His heir was Josaku (who was unexceptional), but his heir was Shuwa, who was the opposite of Jowa. Shuwa was excellent at calm and quiet territorial play. He was very good at simply taking points beneath strong groups, repeatedly throughout the game, generally avoiding large fights. To say that he is one of Cho Chikun’s favourite players conveys his style well enough. Shuwa was in turn succeeded by Shusaku, the third Kisei. Shusaku is regarded highly for two reasons. Firstly, because of his great respect for “honour” in regard to his parents and employers. Secondly, for his unbeaten streak playing Black in the Castle Games (which were, of course, played without komi.) Personally I can’t really identify a style in Shusaku’s play, and I find his games a little dull. Certainly Shusaku was a strong player, but I’m not convinced that he was stronger than Shuwa: for reasons of etiquette he refused to play against Shuwa with the white stones. Shusaku died very young from cholera or tuberculosis, aggravated by grief-fasting.

Shuwa’s heir was Shuho. Shuho, like Jowa, had an attacking style: however, I get the impression that Shuwa’s technique was more controlled and restrained than Jowa’s. There isn’t the impression that Shuwa himself has risked so much on the fight that he has induced; rather, he seemed to bully the opponent’s groups in a way that minimised damage to himself. Shuho had wanted to participate in the Castle Games, however they were shut down in 1861 as a result of the Meiji Revolution. So, Shuho toured Japan with his half- (or perhaps adoptive) brother Shuei, playing Go. They were probably also giving many teaching games for money. Shuho wrote an opening book called Hoen Shinpo. I’ve been told that this book contained new ideas for an “expansive” fuseki, but I’ve never read it. Shuho also tutored the first ever serious Western player, Oscar Korschelt, after whom our A1 coordinates are still named today.

At this time, the modern structure of professional Go began to show itself. Shuho collaborated with Nakagawa Kamesaburo (one of Jowa’s sons) to create, in 1879, an organisation called the Hoensha, which was the first professional organisation outside of the iemoto system. The Hoensha published Igo Shinpo, the very first Go magazine. This annoyed Shuei, who was a traditionalist; the two fell out and later reconciled. Shuho then died, leaving Shuei as his heir.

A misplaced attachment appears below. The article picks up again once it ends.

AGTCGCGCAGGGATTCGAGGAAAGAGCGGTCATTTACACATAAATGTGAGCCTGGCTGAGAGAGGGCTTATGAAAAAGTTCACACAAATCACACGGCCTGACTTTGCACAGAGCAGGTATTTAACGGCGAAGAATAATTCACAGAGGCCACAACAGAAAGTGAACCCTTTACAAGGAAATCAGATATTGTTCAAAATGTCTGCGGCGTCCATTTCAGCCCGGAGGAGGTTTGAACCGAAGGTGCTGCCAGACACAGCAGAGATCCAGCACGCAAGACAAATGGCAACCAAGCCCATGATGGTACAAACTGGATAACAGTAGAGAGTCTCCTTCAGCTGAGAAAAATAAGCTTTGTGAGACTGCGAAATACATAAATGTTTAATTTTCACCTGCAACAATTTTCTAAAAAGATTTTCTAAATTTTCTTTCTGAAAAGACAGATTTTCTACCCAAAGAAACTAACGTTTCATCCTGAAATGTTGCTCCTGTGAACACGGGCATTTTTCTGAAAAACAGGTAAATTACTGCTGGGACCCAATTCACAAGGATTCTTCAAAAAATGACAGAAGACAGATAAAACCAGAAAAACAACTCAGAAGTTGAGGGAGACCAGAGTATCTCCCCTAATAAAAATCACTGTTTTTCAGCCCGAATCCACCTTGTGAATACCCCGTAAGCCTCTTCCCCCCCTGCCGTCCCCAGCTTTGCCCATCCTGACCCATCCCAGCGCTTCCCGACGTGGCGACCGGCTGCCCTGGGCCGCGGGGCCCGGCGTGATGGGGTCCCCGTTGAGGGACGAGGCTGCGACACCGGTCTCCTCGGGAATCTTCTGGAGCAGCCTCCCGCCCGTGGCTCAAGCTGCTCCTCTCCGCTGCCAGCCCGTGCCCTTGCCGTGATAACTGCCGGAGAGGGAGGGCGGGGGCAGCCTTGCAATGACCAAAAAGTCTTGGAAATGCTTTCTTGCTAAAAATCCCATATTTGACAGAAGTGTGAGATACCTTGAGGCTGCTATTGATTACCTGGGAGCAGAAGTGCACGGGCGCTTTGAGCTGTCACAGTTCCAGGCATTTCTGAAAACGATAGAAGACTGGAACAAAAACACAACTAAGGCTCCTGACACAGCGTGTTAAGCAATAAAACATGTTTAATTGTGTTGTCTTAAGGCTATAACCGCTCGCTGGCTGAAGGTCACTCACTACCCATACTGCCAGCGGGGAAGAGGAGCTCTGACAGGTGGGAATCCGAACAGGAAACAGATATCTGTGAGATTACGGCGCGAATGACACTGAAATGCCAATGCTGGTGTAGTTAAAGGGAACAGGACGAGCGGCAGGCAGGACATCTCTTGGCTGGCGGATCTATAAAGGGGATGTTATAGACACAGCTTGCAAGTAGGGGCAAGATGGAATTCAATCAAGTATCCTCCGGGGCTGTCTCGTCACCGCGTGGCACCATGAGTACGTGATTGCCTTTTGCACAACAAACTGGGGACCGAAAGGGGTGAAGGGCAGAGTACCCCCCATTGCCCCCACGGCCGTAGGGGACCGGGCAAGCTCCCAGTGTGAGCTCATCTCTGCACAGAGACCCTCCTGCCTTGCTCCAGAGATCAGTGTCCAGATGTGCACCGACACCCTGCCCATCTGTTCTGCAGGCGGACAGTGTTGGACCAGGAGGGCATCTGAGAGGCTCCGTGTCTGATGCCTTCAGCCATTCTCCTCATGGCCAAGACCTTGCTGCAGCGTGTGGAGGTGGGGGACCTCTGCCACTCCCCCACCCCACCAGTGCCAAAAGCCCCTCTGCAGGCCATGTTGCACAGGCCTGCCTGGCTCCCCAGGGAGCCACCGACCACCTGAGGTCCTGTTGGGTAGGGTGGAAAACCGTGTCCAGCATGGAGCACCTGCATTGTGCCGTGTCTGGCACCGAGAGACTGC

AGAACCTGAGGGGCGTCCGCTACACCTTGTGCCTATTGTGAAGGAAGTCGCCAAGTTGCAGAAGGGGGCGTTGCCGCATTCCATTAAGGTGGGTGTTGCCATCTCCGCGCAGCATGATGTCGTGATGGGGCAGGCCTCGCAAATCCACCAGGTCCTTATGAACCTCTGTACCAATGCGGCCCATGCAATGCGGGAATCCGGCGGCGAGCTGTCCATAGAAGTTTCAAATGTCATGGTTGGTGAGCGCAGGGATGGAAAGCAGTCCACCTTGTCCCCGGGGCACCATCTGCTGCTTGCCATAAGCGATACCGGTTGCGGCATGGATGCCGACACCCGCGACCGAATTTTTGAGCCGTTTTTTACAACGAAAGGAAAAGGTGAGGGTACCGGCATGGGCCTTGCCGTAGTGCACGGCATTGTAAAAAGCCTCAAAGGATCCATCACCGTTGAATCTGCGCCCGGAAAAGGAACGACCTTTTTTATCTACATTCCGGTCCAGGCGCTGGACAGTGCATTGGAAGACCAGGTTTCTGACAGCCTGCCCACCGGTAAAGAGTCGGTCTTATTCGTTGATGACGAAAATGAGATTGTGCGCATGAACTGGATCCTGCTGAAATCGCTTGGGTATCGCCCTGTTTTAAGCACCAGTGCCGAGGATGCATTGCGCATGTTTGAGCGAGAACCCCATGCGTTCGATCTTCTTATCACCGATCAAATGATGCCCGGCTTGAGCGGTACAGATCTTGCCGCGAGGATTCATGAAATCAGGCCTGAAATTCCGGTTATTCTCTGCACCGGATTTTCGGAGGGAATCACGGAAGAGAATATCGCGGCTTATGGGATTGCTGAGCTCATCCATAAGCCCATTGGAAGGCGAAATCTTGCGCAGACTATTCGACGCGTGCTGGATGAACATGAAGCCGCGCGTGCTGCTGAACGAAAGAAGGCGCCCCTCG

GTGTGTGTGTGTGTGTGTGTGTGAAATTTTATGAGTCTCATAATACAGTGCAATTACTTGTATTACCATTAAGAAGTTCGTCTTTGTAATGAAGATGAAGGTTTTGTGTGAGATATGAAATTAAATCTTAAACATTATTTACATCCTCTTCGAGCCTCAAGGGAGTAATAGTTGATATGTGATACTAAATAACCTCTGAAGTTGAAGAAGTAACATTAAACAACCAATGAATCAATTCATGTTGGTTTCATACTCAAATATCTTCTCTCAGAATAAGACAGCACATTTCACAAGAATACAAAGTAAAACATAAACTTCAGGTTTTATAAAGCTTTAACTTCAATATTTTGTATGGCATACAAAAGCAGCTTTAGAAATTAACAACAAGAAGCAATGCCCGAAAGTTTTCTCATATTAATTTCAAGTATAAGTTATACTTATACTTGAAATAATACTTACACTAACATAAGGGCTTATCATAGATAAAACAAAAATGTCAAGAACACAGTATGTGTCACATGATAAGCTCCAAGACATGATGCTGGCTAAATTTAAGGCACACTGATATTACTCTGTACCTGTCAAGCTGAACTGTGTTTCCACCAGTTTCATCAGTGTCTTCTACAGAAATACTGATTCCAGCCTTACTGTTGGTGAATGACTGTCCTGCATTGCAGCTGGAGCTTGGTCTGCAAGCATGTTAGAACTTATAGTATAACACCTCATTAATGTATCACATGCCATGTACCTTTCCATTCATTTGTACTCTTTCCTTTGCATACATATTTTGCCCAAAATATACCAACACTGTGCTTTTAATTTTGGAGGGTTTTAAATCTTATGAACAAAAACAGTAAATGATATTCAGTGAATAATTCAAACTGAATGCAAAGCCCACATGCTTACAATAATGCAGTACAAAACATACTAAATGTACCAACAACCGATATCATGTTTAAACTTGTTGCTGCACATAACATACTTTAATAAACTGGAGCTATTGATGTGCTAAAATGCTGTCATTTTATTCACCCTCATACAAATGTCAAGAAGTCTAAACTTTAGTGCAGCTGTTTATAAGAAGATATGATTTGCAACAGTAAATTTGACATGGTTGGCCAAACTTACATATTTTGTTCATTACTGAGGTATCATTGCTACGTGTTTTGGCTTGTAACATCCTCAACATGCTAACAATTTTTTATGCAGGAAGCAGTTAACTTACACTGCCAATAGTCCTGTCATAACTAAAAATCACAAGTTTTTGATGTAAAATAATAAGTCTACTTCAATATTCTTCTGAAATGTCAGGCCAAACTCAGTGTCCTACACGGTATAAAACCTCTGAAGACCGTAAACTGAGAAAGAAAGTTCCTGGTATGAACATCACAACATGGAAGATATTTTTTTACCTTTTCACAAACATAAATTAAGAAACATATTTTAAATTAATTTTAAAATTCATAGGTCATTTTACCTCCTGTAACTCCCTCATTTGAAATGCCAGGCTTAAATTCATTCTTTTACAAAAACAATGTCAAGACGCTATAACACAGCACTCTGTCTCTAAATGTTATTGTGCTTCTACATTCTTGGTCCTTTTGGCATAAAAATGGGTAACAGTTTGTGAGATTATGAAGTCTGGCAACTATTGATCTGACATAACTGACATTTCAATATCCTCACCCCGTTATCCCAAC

Shuei was the last of the great classical players. He was, in my opinion, one of the strongest players in history. Interestingly, in contrast to today’s professionals who peak young and burn out quickly, Shuei has a mediocre player until he was around fifty years old. In the 1890s, though – perhaps as a result of having powerful students – he became incredibly strong. His style was unique. He was neither a hyper-aggressive attacker like Jowa, nor a calm bean-counter like Shuwa.

To quote Takagawa Kaku: “In particular his games as White after he reached 7-dan hide a fathomless strength amidst a serene and well-balanced flow, which we can perhaps describe as flexible on the outside, unbendable on the inside. In brief, the characteristic of Shuei’s skill at go is not just about local things such as his skill at evaluating positions or his skill in seeing moves, but his mastery of go itself.”

I’d really love to go on, but I don’t have the energy ~o~


That post deserves a round of applause! Great stuff!

Thanks for bringing such complex subject matter to life!

Please feel free to revisit this topic as time and energy allow - I’d love to read more any time.